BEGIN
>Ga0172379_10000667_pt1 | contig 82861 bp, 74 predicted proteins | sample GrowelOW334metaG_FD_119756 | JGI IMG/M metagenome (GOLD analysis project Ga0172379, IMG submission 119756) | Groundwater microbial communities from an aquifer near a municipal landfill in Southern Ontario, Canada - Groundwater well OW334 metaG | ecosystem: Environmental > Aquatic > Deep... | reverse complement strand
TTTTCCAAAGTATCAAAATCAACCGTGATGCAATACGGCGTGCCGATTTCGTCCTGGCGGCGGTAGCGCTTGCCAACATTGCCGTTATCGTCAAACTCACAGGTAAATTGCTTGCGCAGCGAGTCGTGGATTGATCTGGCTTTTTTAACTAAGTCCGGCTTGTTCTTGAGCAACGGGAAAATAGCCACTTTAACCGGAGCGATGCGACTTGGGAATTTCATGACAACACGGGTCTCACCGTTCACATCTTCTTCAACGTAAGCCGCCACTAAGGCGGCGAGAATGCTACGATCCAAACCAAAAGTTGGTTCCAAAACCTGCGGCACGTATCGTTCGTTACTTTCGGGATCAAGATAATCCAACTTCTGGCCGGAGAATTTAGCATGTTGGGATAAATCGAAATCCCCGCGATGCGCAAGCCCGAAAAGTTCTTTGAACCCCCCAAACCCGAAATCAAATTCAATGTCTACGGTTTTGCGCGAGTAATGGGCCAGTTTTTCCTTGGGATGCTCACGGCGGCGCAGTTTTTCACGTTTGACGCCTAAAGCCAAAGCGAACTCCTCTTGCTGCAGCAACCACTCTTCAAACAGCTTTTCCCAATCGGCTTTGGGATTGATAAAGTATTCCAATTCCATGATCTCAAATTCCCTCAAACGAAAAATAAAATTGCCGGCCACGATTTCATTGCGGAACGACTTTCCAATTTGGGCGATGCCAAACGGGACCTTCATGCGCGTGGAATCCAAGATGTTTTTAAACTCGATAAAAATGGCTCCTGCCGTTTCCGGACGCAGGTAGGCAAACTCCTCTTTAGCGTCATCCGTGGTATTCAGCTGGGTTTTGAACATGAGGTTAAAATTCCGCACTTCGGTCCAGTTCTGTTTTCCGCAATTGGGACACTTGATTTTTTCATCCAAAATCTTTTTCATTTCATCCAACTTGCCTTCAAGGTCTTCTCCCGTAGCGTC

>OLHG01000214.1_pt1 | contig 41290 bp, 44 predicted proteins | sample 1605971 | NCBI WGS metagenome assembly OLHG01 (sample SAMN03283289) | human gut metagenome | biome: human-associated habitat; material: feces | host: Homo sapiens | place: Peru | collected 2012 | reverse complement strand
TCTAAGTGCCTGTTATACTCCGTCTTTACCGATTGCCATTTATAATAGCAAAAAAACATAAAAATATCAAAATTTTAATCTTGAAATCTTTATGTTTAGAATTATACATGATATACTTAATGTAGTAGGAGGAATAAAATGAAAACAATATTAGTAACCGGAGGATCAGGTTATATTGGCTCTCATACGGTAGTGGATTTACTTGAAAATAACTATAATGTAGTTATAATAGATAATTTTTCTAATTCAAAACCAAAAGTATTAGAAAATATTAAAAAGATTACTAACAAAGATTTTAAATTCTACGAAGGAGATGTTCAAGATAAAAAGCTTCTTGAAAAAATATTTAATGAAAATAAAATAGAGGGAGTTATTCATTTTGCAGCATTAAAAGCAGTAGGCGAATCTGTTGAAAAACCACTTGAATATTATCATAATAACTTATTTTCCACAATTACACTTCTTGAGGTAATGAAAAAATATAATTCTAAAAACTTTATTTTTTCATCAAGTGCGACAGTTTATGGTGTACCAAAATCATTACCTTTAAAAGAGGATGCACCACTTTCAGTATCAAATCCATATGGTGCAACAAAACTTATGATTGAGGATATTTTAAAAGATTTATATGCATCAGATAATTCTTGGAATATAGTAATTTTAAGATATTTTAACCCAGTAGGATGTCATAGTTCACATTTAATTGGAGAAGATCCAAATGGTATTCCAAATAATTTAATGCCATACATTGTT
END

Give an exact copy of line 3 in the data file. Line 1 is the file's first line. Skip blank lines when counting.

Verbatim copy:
>OLHG01000214.1_pt1 | contig 41290 bp, 44 predicted proteins | sample 1605971 | NCBI WGS metagenome assembly OLHG01 (sample SAMN03283289) | human gut metagenome | biome: human-associated habitat; material: feces | host: Homo sapiens | place: Peru | collected 2012 | reverse complement strand